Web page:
Traverse City Record-Eagle

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January 2, 2013

New Year's resolutions: Budget, diet and exercise

TRAVERSE CITY — No more cellphone chats while driving, vegging out on the couch, or frivolous spending.

This is the New Year and once again area folks are determined to do better for themselves and others.

Charlevoix resident Jenna Vanloo clutched a shopping bag at the Grand Traverse Mall on New Year's Eve. Her spending habits, she acknowledged, had to be reined in.

"I'm going to budget my money better," Vanloo vowed. "I'm a spender."

She also wants to improve her patience with her fiancé, who stood nearby and nodded in agreement.

Jeremy Waller, who watched three young children in the mall's play area, said he and his wife made a resolution last year to lose weight, and they stuck by it. He lost 25 pounds and his wife lost 30 pounds.

The Edwardsburg couple were guided by the 17-Day Diet, but don't let the name mislead — it took them about four months. Now that they're lighter, Waller said they are ready to get active.

Madison Wahl, a 5th grader at Westwoods Elementary in Traverse City, vowed to study more for better grades. Her mother, Sarah McCalley, also reminded her she needs to get along with her 3-year-old brother. McCalley resolved to get more organized because she'll soon have to juggle college studies with three young children.

Olivia Peters, a waitress at a local casino, wants to start giving herself a strict deadline for her projects so they don't drag out for months. Case in point: she was Christmas shopping on New Year's Eve.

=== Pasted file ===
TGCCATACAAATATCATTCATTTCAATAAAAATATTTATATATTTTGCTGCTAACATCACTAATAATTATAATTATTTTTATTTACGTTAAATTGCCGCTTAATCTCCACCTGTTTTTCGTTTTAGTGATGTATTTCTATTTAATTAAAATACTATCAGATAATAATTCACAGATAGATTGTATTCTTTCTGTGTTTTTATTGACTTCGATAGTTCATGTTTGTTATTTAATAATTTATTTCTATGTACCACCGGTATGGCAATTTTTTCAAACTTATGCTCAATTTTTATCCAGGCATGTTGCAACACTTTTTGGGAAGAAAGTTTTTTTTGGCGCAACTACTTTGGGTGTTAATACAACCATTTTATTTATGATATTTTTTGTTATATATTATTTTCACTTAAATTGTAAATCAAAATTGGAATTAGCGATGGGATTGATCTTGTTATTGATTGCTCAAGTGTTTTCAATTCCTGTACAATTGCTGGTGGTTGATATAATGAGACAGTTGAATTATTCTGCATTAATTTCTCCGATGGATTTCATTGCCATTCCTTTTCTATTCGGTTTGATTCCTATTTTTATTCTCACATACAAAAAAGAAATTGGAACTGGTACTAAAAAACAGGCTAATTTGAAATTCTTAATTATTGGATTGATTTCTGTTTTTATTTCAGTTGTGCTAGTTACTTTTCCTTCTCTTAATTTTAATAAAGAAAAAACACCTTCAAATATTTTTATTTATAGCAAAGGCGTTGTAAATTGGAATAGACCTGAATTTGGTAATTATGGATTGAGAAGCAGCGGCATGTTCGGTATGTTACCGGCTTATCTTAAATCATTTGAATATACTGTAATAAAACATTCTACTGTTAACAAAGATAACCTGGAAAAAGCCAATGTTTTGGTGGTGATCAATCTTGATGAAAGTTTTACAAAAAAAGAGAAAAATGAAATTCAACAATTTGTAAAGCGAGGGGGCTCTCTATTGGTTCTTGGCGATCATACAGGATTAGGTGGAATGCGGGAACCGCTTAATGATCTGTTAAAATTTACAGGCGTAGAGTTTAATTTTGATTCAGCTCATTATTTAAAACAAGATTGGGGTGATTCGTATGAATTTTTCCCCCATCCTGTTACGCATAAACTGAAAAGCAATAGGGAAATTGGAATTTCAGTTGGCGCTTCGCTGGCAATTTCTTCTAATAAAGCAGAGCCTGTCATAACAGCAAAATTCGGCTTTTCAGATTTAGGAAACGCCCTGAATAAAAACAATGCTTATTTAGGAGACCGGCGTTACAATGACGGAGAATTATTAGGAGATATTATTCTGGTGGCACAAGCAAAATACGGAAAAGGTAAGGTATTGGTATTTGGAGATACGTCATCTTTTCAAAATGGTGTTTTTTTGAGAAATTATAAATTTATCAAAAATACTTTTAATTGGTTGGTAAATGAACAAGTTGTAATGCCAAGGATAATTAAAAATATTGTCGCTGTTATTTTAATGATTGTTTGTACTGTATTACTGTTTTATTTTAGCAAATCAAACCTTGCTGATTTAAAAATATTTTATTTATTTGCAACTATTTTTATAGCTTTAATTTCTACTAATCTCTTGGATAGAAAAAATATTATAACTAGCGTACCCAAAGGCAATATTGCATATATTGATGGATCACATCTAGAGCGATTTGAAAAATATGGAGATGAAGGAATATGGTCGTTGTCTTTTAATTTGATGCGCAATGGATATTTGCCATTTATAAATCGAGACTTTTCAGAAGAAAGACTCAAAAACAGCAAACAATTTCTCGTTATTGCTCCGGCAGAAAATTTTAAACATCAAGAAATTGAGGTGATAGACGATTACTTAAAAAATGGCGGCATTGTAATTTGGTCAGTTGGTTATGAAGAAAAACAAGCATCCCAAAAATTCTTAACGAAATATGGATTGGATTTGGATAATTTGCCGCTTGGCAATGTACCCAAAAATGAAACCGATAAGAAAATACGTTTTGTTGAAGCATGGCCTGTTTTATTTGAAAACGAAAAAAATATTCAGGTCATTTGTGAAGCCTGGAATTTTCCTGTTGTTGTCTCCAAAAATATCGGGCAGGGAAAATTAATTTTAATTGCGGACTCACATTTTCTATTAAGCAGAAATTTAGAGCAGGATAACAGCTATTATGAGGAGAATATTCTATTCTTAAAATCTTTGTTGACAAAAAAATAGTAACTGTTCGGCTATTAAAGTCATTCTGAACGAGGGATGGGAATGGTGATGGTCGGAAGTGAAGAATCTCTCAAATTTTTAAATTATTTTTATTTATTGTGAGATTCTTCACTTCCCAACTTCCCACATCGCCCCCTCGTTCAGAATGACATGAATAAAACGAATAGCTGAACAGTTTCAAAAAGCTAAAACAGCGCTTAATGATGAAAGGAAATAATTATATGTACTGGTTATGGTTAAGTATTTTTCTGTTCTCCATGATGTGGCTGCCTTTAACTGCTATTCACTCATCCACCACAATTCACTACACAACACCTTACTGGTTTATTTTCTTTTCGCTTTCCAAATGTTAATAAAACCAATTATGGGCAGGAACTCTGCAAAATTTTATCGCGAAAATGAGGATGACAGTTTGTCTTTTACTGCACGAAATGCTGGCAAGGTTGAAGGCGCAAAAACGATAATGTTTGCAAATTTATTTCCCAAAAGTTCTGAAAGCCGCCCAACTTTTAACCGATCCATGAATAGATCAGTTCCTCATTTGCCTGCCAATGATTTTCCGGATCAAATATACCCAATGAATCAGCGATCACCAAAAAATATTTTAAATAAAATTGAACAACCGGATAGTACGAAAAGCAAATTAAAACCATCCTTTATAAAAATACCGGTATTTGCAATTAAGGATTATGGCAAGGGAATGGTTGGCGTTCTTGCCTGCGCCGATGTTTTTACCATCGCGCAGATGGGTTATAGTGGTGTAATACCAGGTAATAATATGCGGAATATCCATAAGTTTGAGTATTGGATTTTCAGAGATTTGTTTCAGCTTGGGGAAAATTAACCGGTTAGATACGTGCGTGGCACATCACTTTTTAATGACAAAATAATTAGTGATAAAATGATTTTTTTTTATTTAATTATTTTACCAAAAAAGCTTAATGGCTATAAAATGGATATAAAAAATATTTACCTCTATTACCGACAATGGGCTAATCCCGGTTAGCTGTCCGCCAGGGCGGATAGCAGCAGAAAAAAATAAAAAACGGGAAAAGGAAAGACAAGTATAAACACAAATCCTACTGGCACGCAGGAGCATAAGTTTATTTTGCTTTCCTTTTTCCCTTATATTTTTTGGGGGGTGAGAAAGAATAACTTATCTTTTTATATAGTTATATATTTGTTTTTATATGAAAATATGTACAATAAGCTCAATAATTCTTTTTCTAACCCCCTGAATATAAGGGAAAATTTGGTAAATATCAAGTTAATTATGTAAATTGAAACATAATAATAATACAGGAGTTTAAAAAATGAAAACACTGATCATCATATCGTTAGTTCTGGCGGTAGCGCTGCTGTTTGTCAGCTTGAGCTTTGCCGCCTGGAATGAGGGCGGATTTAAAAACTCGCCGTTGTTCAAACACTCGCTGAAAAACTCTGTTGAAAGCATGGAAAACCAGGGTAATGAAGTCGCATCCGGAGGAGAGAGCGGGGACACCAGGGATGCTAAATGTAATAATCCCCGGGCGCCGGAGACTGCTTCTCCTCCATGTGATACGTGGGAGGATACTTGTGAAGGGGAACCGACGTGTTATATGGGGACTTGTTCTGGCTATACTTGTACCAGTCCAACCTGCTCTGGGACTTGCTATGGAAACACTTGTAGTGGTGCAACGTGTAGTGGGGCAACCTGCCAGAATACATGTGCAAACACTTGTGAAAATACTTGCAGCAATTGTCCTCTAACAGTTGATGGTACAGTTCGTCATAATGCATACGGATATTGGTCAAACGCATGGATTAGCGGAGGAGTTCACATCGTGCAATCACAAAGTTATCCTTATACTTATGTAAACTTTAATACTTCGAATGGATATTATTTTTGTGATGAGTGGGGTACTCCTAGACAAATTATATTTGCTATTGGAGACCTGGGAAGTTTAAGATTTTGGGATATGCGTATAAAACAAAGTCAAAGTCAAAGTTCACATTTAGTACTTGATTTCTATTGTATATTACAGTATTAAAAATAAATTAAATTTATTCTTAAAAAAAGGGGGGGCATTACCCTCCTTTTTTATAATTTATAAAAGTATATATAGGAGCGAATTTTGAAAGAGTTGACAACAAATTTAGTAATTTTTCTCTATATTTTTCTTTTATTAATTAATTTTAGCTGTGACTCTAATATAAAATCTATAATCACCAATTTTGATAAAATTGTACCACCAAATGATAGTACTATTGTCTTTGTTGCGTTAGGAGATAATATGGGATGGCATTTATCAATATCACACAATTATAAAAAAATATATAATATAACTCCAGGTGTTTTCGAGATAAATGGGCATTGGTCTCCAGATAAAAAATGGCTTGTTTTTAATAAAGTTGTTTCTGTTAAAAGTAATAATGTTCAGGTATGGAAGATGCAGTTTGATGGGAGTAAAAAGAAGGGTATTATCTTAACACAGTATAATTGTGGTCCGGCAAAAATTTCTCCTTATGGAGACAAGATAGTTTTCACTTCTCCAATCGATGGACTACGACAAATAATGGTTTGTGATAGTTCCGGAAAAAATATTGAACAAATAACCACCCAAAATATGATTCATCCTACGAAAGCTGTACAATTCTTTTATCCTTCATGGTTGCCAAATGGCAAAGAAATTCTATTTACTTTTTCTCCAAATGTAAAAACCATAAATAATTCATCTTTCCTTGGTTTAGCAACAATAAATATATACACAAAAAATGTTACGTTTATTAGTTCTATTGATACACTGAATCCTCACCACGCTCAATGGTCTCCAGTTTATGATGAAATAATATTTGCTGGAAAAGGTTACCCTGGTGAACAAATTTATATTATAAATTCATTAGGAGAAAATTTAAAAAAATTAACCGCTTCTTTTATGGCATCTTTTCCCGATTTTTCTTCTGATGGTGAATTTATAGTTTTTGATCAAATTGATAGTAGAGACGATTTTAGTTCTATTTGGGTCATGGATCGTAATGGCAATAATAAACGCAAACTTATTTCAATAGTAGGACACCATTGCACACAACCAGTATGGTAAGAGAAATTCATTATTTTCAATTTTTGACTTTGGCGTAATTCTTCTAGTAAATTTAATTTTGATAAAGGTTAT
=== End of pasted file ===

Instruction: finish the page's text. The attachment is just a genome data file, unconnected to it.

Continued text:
Obie Kidd, an assistant manager at the Finish Line, said customers are fired up about getting in shape. People look at the New Year as a fresh start, he said.

Kidd plans to get in on the act; he's resolved to make good on his new gym membership.

"It's definitely an inspiration when you work here and are surrounded by great athletic footwear," he said. "I'm down about 25 pounds."

Others don't bother making resolutions anymore. Brad Noren, of Traverse City, said he doesn't keep his resolutions.

"Let's see: In the past few years, I wanted to lose weight, get closer to my family and find a better job," he said. "Once again, I gained weight and I didn't get any closer to my family."

Seventy-somethings Shirley Covey and Carol Meindertsma reported that they don't have to make a New Year's resolution

"We just do it," Covey said. "The health benefits are fantastic."

They arrive at 6:30 a.m. to walk three laps around the mall. Meinderstma said having a walking buddy provides motivation to show up each day.

Kelly Herbst vowed to refrain from talking on the phone while driving, stick to a stricter diet and become more active.

"I also want to take some things off the bucket list. Sky-diving. I really want to do that," she said.

Laurie Wildman, who was having coffee downtown with her friend, Nick LaRose, joked that she won't complain this year about folks using sketchy drugs and loitering next door to Federico's Jewelers, where she works as a co-owner.

"I don't want to get beat up in the alley," she said with a laugh.

On a more serious note, Wildman said she's going to continue with her vegan/vegetarian lifestyle.

LaRose wants to accomplish his long-held dream of hiking to the bottom of the Grand Canyon. But he still must resolve the question of bathroom facilities before his wife finally agrees to it.

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